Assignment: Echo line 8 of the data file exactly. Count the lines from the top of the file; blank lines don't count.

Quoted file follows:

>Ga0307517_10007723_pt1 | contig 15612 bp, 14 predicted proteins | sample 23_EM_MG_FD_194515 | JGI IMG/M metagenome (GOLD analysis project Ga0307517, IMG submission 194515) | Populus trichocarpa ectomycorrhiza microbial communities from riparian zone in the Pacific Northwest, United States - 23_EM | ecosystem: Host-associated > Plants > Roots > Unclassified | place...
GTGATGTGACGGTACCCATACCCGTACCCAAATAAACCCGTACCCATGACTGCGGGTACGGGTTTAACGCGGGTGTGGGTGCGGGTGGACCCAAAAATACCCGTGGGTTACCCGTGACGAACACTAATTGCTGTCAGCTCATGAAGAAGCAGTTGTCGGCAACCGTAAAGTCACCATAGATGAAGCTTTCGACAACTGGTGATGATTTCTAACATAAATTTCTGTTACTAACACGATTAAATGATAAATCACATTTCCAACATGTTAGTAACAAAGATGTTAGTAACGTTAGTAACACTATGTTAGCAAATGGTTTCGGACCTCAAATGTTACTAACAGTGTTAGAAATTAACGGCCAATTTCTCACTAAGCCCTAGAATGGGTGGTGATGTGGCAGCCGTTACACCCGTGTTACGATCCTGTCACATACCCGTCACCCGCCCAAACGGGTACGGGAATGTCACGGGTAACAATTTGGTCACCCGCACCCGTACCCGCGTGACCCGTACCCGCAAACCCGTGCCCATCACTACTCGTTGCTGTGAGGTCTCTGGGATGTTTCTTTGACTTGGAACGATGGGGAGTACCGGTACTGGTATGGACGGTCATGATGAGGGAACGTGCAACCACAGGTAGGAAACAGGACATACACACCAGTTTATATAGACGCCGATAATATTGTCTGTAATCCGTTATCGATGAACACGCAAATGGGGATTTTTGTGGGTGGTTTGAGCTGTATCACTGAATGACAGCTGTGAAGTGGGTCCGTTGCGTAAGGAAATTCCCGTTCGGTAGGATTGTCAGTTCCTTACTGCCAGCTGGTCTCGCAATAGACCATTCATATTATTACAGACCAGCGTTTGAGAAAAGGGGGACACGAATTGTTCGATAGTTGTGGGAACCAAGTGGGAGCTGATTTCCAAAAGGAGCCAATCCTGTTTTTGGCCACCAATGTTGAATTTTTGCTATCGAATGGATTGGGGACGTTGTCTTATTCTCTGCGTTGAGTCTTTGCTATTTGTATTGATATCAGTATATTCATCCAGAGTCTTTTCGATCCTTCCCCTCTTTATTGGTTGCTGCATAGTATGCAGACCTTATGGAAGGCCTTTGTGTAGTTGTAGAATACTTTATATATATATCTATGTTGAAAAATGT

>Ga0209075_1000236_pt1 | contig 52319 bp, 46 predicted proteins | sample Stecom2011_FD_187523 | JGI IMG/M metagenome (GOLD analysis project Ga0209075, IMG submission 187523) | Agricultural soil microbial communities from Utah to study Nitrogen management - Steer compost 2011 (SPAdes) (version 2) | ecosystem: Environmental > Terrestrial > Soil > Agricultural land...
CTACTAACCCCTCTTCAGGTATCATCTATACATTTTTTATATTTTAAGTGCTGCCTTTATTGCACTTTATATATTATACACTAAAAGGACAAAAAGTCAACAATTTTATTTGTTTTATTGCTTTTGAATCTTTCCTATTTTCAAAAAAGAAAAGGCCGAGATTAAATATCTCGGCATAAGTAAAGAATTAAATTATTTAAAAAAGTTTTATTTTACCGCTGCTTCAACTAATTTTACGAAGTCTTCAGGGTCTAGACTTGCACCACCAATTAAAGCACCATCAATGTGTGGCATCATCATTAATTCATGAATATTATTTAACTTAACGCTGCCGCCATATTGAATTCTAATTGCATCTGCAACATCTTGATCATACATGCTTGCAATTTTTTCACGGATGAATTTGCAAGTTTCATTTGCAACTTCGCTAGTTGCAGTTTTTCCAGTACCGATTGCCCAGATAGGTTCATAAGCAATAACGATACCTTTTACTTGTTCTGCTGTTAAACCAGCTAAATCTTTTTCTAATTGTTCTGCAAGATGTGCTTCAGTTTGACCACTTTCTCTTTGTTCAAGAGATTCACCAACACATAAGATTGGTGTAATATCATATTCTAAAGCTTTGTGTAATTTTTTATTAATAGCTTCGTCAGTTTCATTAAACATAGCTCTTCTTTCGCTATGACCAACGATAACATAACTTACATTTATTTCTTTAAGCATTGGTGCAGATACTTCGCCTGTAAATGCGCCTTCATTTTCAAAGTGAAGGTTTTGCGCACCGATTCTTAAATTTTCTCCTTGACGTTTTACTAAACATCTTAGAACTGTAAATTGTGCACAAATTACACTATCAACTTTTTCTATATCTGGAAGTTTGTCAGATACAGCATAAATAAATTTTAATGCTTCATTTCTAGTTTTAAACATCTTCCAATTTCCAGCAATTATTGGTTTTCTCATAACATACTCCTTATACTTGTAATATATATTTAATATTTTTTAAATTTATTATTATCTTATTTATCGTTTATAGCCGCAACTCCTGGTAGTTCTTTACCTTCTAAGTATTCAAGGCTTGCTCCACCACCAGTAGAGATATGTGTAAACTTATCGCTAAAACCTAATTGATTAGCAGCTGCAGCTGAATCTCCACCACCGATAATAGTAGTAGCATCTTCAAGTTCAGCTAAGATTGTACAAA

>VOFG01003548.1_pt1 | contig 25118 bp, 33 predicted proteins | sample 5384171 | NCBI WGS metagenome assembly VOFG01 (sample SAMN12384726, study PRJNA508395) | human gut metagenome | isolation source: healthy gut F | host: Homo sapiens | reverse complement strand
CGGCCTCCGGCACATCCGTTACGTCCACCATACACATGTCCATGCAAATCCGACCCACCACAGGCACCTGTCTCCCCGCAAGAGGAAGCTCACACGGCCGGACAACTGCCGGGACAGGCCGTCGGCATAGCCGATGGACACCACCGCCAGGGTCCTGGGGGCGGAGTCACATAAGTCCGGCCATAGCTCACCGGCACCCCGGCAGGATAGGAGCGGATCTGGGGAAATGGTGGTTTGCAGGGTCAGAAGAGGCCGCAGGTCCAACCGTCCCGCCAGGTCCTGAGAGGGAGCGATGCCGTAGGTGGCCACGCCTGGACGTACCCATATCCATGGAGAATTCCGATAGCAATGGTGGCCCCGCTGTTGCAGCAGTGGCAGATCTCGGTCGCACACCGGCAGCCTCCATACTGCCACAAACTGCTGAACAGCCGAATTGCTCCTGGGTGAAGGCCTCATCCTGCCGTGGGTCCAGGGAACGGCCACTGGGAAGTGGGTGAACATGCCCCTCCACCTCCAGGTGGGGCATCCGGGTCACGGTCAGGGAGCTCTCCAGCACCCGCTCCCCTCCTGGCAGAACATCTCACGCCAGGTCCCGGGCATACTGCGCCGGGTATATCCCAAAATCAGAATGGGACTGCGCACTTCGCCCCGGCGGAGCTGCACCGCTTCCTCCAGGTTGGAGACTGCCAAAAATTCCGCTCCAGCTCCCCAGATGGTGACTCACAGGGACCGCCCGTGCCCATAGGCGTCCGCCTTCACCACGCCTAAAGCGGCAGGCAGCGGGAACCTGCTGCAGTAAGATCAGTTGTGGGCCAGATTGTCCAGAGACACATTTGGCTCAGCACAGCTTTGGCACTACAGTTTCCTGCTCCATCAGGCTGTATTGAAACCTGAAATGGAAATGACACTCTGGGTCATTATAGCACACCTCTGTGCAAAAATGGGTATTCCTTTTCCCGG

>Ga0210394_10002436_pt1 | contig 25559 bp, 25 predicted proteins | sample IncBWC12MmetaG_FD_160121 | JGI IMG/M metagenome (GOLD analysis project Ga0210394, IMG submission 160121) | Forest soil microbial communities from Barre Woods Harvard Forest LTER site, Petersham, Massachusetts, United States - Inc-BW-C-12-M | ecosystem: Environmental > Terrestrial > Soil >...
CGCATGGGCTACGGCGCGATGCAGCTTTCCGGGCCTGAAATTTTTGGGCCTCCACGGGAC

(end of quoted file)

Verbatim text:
CGCATGGGCTACGGCGCGATGCAGCTTTCCGGGCCTGAAATTTTTGGGCCTCCACGGGAC